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Monetary policy assessment of 15 December 2022

Swiss National Bank tightens monetary policy further and raises SNB policy rate to 1.0% The SNB is tightening its monetary policy further and is raising the SNB policy rate by 0.5 percentage points to 1.0%. In doing so, it is countering increased inflationary pressure and a further spread of inflation. It cannot be ruled out that additional rises in the SNB policy rate will be necessary to ensure price stability over the medium term. To provide appropriate monetary conditions, the SNB is also willing to be active in the foreign exchange market as necessary.

The SNB policy rate change applies from tomorrow, 16 December 2022. Banks’ sight deposits held at the SNB will be remunerated at the SNB policy rate of 1.0% up to a certain threshold. Sight deposits above this threshold will be remunerated at an interest rate of 0.5%, and thus still at a discount of 0.5 percentage points relative to the SNB policy rate. With this tiered remuneration of sight deposits and open market operations, the SNB is ensuring that the secured short-term Swiss franc money market rates are close to the SNB policy rate.

Inflation has declined somewhat in recent months, and stood at 3.0% in November. However, it is still clearly above the range the SNB equates with price stability. Inflation is likely to remain elevated for the time being. The SNB’s new conditional inflation forecast is based on the assumption that the SNB policy rate is 1.0% over the entire forecast horizon (cf. chart 1). Up to the beginning of 2023, the forecast is below that of September owing to the somewhat lower oil price. From mid-2023 onwards, the new forecast is higher and stands at 2.1% at the end of the forecast horizon. That the new forecast is higher over the medium term despite the raising of the SNB policy rate is attributable to stronger inflationary pressure from abroad and the fact that price increases are spreading across the various categories of goods and services in the consumer price index. The new forecast puts average annual inflation at 2.9% for 2022, 2.4% for 2023 and 1.8% for 2024 (cf. table 1). Without today’s SNB policy rate increase, the inflation forecast would be even higher over the medium term.

Global growth momentum has continued to slow down. At the same time, inflation in many countries is markedly above central banks’ targets. Accordingly, numerous central banks have further tightened their monetary policy.


In its baseline scenario for the global economy, the SNB expects this challenging situation to persist for now. Global economic growth is likely to be weak in the coming quarters, and inflation will remain elevated for the time being. Over the medium term, however, inflation abroad should return to more moderate levels, not least due to the increasingly tighter monetary policy in many countries.

This scenario for the global economy is subject to significant risks. The energy situation in Europe could worsen again. At the same time, high inflation could become embedded and require renewed stronger monetary policy responses abroad. Finally, the coronavirus pandemic remains an important source of risk for the global economy.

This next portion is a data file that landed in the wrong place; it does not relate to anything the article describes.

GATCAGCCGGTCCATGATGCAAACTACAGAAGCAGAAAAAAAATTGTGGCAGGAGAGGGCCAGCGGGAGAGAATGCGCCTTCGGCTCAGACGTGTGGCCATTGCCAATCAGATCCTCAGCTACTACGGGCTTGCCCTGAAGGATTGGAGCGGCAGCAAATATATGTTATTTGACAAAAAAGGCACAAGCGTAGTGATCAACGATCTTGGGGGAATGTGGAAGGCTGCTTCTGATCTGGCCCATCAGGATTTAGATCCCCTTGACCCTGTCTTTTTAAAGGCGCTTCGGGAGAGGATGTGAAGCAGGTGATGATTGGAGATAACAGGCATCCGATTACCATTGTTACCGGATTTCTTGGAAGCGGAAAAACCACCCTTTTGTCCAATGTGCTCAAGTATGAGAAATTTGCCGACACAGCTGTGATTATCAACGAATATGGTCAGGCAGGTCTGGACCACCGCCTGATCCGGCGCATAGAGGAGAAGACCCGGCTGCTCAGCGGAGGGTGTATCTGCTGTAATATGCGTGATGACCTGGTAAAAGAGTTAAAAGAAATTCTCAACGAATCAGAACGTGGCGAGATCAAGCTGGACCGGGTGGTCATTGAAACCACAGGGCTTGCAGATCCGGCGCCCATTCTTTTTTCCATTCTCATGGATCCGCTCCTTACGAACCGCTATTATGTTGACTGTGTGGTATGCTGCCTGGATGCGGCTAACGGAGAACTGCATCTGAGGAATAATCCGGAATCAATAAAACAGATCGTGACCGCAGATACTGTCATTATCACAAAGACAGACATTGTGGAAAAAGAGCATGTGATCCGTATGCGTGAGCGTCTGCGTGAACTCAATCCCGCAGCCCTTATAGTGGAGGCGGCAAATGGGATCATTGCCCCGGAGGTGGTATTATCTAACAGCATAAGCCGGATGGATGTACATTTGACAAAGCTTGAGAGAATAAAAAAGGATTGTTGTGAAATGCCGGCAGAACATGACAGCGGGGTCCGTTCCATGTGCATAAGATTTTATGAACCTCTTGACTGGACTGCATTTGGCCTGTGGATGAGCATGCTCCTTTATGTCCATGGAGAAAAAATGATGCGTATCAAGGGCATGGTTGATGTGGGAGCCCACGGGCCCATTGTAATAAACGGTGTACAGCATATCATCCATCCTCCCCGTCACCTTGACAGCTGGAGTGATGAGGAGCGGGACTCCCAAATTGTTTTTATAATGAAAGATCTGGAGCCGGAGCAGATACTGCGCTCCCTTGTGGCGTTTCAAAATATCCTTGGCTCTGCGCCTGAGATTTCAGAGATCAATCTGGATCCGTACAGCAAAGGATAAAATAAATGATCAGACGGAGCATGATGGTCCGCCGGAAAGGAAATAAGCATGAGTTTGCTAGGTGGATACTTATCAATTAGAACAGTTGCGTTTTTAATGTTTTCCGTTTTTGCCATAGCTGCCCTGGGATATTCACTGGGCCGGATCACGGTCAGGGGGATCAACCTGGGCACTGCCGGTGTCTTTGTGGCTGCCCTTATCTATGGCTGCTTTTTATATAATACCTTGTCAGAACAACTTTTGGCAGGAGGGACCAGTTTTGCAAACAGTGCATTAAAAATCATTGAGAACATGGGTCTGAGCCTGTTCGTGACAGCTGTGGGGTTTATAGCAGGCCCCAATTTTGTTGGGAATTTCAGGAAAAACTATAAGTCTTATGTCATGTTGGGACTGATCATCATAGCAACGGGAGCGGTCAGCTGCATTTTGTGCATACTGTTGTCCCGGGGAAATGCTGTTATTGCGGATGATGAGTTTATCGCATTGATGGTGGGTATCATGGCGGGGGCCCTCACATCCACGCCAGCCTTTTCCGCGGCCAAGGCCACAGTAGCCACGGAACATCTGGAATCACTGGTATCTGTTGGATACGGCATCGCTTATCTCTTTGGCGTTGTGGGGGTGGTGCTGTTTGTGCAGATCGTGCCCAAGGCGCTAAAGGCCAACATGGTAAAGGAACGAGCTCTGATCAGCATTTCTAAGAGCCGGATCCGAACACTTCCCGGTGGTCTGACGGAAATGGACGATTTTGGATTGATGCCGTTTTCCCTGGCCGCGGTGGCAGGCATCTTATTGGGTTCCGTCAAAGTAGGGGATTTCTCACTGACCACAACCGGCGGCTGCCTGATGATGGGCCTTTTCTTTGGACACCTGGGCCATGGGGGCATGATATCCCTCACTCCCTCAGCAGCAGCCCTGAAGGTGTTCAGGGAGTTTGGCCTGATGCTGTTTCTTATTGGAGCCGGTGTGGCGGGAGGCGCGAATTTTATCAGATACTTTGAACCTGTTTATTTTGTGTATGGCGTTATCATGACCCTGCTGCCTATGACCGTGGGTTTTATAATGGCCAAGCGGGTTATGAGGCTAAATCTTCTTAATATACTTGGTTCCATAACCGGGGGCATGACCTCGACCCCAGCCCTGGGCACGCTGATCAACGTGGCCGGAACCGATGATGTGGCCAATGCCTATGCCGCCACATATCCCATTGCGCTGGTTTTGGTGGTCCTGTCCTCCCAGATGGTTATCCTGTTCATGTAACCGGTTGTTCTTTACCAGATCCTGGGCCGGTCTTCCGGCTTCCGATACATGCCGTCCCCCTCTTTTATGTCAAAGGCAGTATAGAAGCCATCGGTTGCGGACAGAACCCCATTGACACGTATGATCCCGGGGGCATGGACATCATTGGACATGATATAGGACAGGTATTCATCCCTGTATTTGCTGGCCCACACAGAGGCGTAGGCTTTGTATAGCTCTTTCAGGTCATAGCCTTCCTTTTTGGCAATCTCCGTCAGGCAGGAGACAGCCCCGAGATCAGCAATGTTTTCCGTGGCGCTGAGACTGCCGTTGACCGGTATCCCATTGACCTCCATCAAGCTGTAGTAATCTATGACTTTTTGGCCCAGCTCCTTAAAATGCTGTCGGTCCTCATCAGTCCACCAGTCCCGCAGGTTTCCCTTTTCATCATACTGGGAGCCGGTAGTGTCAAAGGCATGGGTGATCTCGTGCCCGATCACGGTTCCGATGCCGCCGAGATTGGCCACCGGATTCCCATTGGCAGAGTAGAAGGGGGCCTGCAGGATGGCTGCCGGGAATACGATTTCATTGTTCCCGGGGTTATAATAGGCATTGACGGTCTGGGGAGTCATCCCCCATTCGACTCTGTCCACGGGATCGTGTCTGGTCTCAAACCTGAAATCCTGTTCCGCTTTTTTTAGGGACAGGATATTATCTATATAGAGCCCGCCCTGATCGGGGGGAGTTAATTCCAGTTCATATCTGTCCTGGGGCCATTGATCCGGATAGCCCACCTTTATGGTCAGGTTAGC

In Switzerland, GDP grew at an annualised rate of 1.0% in the third quarter. Economic momentum thus remained similarly modest as in the preceding quarters. While many service industries fared well, there was a renewed slight decline in value added in manufacturing.

The situation on the labour market remained positive. Employment continued to rise, and unemployment decreased again slightly. Overall production capacity has been well utilised.

Switzerland’s GDP is likely to grow by around 2.0% this year. However, weaker demand from abroad and the high energy prices are likely to curb economic activity markedly in the coming year. Against this backdrop, the SNB expects GDP growth of around 0.5% for 2023.

The forecast for Switzerland, as for the global economy, is subject to high uncertainty. A stronger economic downturn abroad or a pronounced energy shortage in Switzerland would, in particular, have a negative effect.

Growth has remained largely unchanged in recent quarters for both mortgage lending and prices for single-family houses and privately owned apartments. There are, however, signs of a slowdown in prices for apartment buildings. The SNB will continue to monitor developments on the mortgage and real estate markets closely.


More detailed information on the monetary policy decision can be found in Thomas Jordan’s introductory remarks. Further information can be found in the introductory remarks of Martin Schlegel and Andréa Maechler.

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About SNB
The Swiss National Bank conducts the country’s monetary policy as an independent central bank. It is obliged by the Constitution and by statute to act in accordance with the interests of the country as a whole. Its primary goal is to ensure price stability, while taking due account of economic developments. In so doing, it creates an appropriate environment for economic growth.
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